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This is Part 2 of a Hockey Development Interview I recently did. If you missed Part 1, check it out here: Hockey Development Interview: Part 1.
7. What are signs of over-training a parent or youth coach should lookout for?
Fatigue, loss of enthusiasm for training/playing, loss of appetite, general irritability, sleeplessness, etc. Sounds like most teenagers! From a physiological standpoint, you can teach kids to measure their resting heart rate every morning. An increase in RHR by ~8-10 beats per minute may be indicative of overtraining.
The trend toward year-round single-sport participation and increased emphasis on competition at the expense of preparation has drastically increased the risk of overuse injuries and overtraining symptoms in youth athletes. When you look into the research on long-term athletic development and start to read the personal stories about the most elite athletes, it’s crazy how backwards we have it. Playing multiple sports as an adolescent (up to high school) is the best way to achieve elite-level abilities in a single-sport. General preparation (off-ice training/strength and conditioning) needs to be a year-round focus, but should have it’s own “season” for a few months of the year.
8. How much does proper nutrition play in how an athlete performs in hockey?
It’s huge. To be overly basic, nutrition provides the fuel for optimal performance AND optimal recovery. This is important for training, practices, and games alike, but is ESPECIALLY important when players are at tournaments with multiple games within 24-hour time blocks. If you don’t fuel properly, performance will suffer. Nutrition also plays a paramount role in optimizing an athlete’s hormonal profile, which also has implications for performance, recovery, and body composition changes. Hockey players are expected to be lean, strong, and compete at high intensities every shift for a very long season. It’s impossible to do this without fueling properly. The players that think they found a loophole and can bypass the nutrition component of preparation simply don’t recognize the level that they COULD be performing at if they got their act together.
9. What type of post workout drink do you recommend?
Chocolate milk, Generation UCAN’s SuperStarch and Whey Protein Blend, Water, and/or a smoothie (which can encompass the preceding ingredients, but also add some fruit, ground flax seed, chia seeds, etc.). Most supplements are garbage, overhyped marketing attempts. Keep it simple.
10. Is there a website that parents and athletes can visit to educate themselves about hockey?
I think USA Hockey has done a good job with adding content to their site on their American Development Model over the last year. HockeyStrengthandConditioning.com is a membership site I co-run with Mike Potenza (San Jose Sharks), Sean Skahan (Anaheim Ducks), and Darryl Nelson (USA Hockey NTDP) that has articles on proper training and nutrition, exercise videos, sample training programs, and a forum to interact with all of us. My site KevinNeeld.com is a free resource geared toward hockey training and player development, and visitors can get a free copy of my speed training manual “Breakaway Hockey Speed” by signing up for my newsletter. Lastly, my two friends Kim McCullough (TotalFemaleHockey.com) and Maria Mountain (HockeyTrainingPro.com) have great resources for female players and goalies, respectively.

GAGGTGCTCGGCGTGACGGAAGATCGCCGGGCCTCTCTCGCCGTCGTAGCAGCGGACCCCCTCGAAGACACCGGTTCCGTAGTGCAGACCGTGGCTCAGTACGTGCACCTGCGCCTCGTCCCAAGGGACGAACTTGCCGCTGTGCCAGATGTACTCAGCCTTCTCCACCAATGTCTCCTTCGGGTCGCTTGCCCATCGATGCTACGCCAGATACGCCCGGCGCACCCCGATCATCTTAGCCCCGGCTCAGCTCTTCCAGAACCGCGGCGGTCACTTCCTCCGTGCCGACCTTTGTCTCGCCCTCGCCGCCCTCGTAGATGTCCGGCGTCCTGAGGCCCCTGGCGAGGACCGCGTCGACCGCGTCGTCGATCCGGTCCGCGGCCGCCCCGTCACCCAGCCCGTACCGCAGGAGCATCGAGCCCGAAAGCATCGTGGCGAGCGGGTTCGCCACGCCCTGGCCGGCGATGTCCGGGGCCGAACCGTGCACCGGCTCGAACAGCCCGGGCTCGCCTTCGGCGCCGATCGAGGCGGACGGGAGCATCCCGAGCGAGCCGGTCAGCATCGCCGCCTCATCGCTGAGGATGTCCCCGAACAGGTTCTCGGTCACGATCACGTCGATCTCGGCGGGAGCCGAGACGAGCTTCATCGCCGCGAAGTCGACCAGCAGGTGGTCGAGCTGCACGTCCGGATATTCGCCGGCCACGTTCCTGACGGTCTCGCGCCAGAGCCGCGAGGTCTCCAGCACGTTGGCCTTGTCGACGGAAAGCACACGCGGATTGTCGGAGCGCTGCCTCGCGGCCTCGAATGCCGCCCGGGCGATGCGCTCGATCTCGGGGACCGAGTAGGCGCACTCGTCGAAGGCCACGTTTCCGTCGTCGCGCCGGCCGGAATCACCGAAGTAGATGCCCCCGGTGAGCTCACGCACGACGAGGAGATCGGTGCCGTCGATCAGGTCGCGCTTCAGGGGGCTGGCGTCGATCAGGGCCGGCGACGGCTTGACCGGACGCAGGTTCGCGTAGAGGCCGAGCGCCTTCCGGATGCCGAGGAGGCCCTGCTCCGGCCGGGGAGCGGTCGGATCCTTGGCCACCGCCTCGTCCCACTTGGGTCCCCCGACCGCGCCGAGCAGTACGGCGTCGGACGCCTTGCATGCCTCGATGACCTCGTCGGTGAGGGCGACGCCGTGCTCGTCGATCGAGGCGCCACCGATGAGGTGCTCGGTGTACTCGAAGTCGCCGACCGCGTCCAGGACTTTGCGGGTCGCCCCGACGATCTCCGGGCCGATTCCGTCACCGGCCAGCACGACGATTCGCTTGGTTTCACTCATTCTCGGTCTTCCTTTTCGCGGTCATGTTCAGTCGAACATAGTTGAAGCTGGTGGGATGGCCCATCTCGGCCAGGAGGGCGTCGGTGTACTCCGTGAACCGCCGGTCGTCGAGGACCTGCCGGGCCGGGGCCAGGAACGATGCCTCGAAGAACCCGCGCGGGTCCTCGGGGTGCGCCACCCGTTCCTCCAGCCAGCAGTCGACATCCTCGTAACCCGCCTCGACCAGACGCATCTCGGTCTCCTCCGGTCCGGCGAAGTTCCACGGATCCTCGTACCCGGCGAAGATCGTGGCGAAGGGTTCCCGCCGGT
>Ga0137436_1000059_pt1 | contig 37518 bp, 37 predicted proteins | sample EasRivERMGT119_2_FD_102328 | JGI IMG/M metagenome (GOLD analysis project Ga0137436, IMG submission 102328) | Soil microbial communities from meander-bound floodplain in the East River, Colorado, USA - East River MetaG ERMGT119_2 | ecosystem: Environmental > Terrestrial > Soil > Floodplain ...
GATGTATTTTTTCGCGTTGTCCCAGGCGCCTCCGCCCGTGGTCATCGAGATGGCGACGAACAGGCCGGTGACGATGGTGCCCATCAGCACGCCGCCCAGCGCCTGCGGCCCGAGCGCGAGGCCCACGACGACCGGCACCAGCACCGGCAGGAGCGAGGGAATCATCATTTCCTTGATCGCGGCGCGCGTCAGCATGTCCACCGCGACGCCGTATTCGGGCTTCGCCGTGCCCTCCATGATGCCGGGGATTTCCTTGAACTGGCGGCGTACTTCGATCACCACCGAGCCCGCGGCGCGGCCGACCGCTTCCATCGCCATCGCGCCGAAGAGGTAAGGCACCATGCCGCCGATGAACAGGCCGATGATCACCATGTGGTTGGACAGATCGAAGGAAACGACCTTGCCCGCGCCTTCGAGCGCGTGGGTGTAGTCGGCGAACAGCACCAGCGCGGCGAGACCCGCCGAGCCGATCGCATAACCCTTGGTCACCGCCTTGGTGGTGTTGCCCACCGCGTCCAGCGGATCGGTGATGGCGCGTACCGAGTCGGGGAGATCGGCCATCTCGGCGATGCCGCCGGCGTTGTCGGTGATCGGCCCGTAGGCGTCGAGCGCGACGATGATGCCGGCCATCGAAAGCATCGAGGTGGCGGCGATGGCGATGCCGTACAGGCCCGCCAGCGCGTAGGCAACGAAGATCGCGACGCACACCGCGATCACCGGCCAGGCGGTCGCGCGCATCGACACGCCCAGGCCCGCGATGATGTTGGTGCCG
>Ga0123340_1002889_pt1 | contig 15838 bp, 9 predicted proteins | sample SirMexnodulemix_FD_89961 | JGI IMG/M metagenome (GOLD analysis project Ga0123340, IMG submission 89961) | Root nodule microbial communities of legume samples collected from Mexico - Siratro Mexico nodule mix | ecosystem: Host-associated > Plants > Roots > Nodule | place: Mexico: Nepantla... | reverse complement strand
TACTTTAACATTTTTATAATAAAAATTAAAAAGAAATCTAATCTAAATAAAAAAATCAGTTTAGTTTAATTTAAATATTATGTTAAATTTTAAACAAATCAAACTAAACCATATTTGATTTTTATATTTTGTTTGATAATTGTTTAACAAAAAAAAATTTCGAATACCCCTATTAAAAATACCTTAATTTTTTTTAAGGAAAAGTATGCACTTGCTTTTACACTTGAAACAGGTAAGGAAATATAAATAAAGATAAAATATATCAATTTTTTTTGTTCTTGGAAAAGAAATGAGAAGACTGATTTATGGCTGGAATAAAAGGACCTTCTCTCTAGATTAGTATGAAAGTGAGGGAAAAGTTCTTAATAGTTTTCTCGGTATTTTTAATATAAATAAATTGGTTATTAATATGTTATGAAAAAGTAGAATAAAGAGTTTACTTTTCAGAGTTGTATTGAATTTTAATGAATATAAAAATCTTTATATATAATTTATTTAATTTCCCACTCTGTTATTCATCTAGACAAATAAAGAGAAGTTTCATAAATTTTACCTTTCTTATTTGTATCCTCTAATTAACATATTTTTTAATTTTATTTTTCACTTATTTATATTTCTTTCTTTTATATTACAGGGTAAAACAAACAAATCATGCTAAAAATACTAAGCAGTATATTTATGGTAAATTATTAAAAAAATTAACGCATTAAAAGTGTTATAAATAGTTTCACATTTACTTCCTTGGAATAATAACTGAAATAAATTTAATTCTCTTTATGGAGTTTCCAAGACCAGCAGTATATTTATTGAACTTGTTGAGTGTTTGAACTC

11. What words of advice can you give on injury prevention in hockey?
Train year-round. Learn to move well before you move fast or often. Make sure your hockey season has a DISTINCT off-season (no hockey). Play multiple sports when you’re young. Eat real food. Sleep regularly.
12. Is there any other advice that you would like to provide to our youth athletes and their parents?
We exist in an era where healthcare costs have skyrocketed due to self-induced/preventable diseases and injuries. Schools are cutting physical education programs, and still don’t offer healthy food options. Your body is your most valuable asset. Take care of it. Approach finding training/nutrition professionals with the same care you would your doctor, lawyer, accountant, etc. Find information from qualified professionals online and start implementing it. Righting the ship needs to start at home; they won’t learn anywhere else.
To your success,
P.S. If you’re looking for an off-ice training program for youth hockey players, check out my Off-Ice Performance Training Course!
Kevin has rapidly established himself as a leader in the field of physical preparation and sports science for ice hockey. He is currently the Head Performance Coach for the Boston Bruins, where he oversees all aspects of designing and implementing the team’s performance training program, as well as monitoring the players’ performance, workload and recovery. Prior to Boston, Kevin spent 2 years as an Assistant Strength and Conditioning Coach for the San Jose Sharks after serving as the Director of Performance at Endeavor Sports Performance in Pitman, NJ. He also spent 5 years as a Strength and Conditioning Coach with USA Hockey’s Women’s Olympic Hockey Team, and has been an invited speaker at conferences hosted by the NHL, NSCA, and USA Hockey.